Back in the days when Richland was founded, it would have been unimaginable -- perhaps even treasonous -- to trade tips with a town behind the Iron Curtain.
Then again, back when Richland was founded the idea of talking to someone half a world away by video conference probably was unimaginable, too.
But those days are far in the past and on Monday, Richland officials had a friendly confab with their counterparts in Slavutych, Ukraine, via Skype -- software that allows people to communicate by voice, video and instant messaging through the internet.
Despite being literally night and day from each other with a 12-hour time difference, the two cities may have more in common than they do differences.
Much like Richland, Slavutych was a city planned and built for a purpose -- to house people displaced by the Chernobyl nuclear accident and those working to clean up the site of what is considered the world's worst nuclear power plant disaster.
Perhaps in a bit of symmetry, it was the Soviet government's handling of the Chernobyl accident that some historians say was a catalyst for glasnost -- the policy of "openness" that led to reforms of the communist state and played a role in its ultimate dissolution -- and paved the way for new relationships between western nations and former Soviet republics such as Ukraine.
On Monday, Slavutych officials, who all spoke in English, were eager to extend invitations to Richland officials to attend their town anniversary celebration, and to trade ideas about technology and how Richland uses the internet to serve its citizens.
Slavutych Mayor Vladimir Udovichenko also expressed an interest in cultural exchanges, and offered as a Christmas gift a performance by several of the town's children singing the classic carol We Wish You A Merry Christmas.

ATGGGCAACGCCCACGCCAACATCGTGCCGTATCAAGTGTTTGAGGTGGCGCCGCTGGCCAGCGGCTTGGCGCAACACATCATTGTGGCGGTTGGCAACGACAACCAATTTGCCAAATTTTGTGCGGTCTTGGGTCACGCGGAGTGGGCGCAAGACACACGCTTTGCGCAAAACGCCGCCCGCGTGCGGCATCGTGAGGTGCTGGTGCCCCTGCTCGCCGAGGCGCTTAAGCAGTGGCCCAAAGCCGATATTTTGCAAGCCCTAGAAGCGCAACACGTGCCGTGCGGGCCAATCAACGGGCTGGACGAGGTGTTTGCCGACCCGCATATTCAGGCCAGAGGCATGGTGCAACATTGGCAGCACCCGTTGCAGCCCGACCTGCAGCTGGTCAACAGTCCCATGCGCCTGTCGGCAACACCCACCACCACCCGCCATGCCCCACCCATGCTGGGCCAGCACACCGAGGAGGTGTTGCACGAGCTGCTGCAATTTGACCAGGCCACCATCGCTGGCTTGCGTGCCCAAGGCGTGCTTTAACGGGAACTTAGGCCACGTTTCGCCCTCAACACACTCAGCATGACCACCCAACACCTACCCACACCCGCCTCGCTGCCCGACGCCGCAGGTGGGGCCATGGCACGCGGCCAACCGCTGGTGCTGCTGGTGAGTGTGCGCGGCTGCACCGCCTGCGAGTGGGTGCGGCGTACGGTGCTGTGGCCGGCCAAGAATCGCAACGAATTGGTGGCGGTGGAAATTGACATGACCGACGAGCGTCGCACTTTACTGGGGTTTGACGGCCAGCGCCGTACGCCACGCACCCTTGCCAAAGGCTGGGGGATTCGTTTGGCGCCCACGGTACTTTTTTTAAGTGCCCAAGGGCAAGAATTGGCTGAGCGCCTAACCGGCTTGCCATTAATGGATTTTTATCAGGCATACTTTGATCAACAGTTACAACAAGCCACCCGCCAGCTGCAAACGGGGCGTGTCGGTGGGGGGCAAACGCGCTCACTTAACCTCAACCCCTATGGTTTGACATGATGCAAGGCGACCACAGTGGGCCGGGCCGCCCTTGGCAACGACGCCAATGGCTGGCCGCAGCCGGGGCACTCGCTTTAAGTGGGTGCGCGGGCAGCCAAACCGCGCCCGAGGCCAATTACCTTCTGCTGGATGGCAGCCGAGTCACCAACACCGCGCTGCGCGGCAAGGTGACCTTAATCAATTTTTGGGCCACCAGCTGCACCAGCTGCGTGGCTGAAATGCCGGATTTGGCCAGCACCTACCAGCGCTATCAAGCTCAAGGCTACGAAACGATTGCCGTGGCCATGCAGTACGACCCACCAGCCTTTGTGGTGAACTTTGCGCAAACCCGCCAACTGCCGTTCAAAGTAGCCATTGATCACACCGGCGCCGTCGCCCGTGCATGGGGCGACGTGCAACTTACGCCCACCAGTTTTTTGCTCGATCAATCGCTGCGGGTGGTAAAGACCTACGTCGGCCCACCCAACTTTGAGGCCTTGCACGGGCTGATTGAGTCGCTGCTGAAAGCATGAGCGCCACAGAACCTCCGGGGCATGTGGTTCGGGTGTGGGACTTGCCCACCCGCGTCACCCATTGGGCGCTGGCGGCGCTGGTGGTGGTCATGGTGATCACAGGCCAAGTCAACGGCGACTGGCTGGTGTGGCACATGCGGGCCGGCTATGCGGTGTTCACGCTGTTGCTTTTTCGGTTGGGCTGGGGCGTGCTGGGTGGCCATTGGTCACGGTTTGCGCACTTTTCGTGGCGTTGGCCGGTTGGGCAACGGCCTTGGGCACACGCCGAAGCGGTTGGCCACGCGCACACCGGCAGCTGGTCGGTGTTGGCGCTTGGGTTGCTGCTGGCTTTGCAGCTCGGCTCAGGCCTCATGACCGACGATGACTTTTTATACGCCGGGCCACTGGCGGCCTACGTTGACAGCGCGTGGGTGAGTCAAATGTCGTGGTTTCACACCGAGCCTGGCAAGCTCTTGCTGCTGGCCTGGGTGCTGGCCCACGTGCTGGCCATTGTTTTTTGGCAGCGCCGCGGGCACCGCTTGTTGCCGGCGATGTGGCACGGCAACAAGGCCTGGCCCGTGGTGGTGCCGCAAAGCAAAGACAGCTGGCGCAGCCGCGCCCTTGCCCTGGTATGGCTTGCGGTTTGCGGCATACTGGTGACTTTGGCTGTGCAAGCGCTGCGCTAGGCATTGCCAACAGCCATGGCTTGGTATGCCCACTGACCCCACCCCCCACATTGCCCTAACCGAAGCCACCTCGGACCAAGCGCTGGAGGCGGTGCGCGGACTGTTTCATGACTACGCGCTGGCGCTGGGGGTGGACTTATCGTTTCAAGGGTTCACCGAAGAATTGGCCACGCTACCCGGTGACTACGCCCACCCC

Fox invited Udovichenko to send Richland a proposal for future Skype conversations and information exchanges, and told him the city council will consider it when they meet again.
"I am very happy you support our proposal for continued friendly relationships," Udovichenko said before signing off.
Fox told the Herald after the Skype conversation that forging this type of connection with cities in other countries is a step toward creating the kind of understanding that eventually could lead to peace instead of global conflict.
"During the Cold War when there was a real threat of it turning hot at the time of the Cuban Missile Crisis ... it was hard to imagine we could have this kind of relationship," Richland Mayor John Fox said. "Why should we not think there can be hope perhaps in a generation or so to have a different relationship with countries like Pakistan, Iran and Syria and so on, and to try to reach that state through means other than war?"
-- Michelle Dupler: 582-1543; firstname.lastname@example.org